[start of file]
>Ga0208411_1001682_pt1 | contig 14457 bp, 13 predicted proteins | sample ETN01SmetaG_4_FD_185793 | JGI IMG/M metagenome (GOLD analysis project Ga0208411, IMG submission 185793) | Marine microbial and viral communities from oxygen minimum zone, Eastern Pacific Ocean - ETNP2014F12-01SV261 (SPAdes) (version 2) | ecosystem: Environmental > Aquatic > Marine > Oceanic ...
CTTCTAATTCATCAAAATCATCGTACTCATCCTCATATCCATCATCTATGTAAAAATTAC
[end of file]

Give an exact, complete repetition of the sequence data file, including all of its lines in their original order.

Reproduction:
>Ga0208411_1001682_pt1 | contig 14457 bp, 13 predicted proteins | sample ETN01SmetaG_4_FD_185793 | JGI IMG/M metagenome (GOLD analysis project Ga0208411, IMG submission 185793) | Marine microbial and viral communities from oxygen minimum zone, Eastern Pacific Ocean - ETNP2014F12-01SV261 (SPAdes) (version 2) | ecosystem: Environmental > Aquatic > Marine > Oceanic ...
CTTCTAATTCATCAAAATCATCGTACTCATCCTCATATCCATCATCTATGTAAAAATTAC